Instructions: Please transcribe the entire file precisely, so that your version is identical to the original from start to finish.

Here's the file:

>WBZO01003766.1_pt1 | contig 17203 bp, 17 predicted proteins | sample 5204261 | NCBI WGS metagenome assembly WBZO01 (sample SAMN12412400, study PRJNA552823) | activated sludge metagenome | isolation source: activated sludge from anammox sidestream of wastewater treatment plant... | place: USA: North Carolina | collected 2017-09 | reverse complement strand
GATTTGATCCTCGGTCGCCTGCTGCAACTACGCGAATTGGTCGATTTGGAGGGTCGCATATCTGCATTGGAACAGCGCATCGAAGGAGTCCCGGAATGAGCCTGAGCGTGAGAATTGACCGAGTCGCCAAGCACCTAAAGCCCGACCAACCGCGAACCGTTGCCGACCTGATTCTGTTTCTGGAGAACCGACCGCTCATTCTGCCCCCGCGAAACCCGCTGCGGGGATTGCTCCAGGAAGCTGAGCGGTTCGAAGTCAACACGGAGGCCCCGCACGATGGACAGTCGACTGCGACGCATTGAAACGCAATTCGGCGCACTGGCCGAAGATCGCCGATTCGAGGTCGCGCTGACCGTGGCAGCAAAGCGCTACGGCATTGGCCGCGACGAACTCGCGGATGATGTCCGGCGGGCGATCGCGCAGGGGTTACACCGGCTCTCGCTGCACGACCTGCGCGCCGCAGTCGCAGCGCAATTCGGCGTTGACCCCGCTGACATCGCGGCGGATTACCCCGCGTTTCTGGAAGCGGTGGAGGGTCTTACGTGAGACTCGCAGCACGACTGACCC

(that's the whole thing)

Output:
>WBZO01003766.1_pt1 | contig 17203 bp, 17 predicted proteins | sample 5204261 | NCBI WGS metagenome assembly WBZO01 (sample SAMN12412400, study PRJNA552823) | activated sludge metagenome | isolation source: activated sludge from anammox sidestream of wastewater treatment plant... | place: USA: North Carolina | collected 2017-09 | reverse complement strand
GATTTGATCCTCGGTCGCCTGCTGCAACTACGCGAATTGGTCGATTTGGAGGGTCGCATATCTGCATTGGAACAGCGCATCGAAGGAGTCCCGGAATGAGCCTGAGCGTGAGAATTGACCGAGTCGCCAAGCACCTAAAGCCCGACCAACCGCGAACCGTTGCCGACCTGATTCTGTTTCTGGAGAACCGACCGCTCATTCTGCCCCCGCGAAACCCGCTGCGGGGATTGCTCCAGGAAGCTGAGCGGTTCGAAGTCAACACGGAGGCCCCGCACGATGGACAGTCGACTGCGACGCATTGAAACGCAATTCGGCGCACTGGCCGAAGATCGCCGATTCGAGGTCGCGCTGACCGTGGCAGCAAAGCGCTACGGCATTGGCCGCGACGAACTCGCGGATGATGTCCGGCGGGCGATCGCGCAGGGGTTACACCGGCTCTCGCTGCACGACCTGCGCGCCGCAGTCGCAGCGCAATTCGGCGTTGACCCCGCTGACATCGCGGCGGATTACCCCGCGTTTCTGGAAGCGGTGGAGGGTCTTACGTGAGACTCGCAGCACGACTGACCC